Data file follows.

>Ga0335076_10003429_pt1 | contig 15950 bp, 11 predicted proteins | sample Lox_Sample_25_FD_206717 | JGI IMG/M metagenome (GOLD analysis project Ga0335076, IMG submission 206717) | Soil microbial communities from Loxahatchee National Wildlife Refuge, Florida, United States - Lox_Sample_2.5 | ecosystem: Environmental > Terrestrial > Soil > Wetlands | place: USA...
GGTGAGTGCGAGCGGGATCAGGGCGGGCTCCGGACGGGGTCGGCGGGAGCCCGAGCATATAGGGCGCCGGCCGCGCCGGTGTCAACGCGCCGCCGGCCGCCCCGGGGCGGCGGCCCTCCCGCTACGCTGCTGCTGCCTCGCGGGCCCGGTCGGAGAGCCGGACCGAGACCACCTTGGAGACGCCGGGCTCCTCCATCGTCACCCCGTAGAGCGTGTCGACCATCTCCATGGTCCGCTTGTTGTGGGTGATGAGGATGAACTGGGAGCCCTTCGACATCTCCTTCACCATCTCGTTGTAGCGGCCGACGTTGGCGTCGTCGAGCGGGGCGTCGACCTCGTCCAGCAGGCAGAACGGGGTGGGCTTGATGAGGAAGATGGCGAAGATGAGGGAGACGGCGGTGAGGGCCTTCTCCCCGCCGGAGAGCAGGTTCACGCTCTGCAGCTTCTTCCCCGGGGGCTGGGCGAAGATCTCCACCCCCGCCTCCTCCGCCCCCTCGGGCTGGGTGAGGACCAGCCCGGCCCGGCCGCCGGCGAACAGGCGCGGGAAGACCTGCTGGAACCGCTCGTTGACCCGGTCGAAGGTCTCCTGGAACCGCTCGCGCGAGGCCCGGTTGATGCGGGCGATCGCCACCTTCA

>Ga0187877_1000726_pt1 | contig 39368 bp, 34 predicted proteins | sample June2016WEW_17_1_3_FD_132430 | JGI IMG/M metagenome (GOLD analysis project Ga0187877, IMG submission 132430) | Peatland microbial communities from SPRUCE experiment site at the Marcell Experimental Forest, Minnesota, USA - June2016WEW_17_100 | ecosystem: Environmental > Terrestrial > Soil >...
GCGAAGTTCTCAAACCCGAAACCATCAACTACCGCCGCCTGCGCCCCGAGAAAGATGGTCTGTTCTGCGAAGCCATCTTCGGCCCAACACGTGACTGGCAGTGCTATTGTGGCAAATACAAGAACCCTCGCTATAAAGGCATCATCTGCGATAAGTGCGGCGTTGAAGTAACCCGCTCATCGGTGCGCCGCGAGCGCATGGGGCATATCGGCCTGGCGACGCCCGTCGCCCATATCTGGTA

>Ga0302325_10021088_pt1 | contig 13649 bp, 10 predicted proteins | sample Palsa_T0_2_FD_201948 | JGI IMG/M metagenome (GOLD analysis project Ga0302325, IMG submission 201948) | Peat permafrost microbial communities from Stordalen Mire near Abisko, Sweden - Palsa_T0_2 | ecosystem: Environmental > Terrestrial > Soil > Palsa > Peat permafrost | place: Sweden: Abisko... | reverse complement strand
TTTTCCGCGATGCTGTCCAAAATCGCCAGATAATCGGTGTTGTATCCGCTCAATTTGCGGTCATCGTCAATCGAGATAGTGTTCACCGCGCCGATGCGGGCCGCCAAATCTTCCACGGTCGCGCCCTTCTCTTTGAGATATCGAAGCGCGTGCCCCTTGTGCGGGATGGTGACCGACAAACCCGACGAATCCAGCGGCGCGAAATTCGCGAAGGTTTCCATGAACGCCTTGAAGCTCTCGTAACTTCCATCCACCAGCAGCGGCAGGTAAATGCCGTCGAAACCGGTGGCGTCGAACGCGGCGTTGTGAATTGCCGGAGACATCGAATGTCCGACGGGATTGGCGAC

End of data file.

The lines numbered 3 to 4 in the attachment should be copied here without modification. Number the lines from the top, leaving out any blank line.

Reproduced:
>Ga0187877_1000726_pt1 | contig 39368 bp, 34 predicted proteins | sample June2016WEW_17_1_3_FD_132430 | JGI IMG/M metagenome (GOLD analysis project Ga0187877, IMG submission 132430) | Peatland microbial communities from SPRUCE experiment site at the Marcell Experimental Forest, Minnesota, USA - June2016WEW_17_100 | ecosystem: Environmental > Terrestrial > Soil >...
GCGAAGTTCTCAAACCCGAAACCATCAACTACCGCCGCCTGCGCCCCGAGAAAGATGGTCTGTTCTGCGAAGCCATCTTCGGCCCAACACGTGACTGGCAGTGCTATTGTGGCAAATACAAGAACCCTCGCTATAAAGGCATCATCTGCGATAAGTGCGGCGTTGAAGTAACCCGCTCATCGGTGCGCCGCGAGCGCATGGGGCATATCGGCCTGGCGACGCCCGTCGCCCATATCTGGTA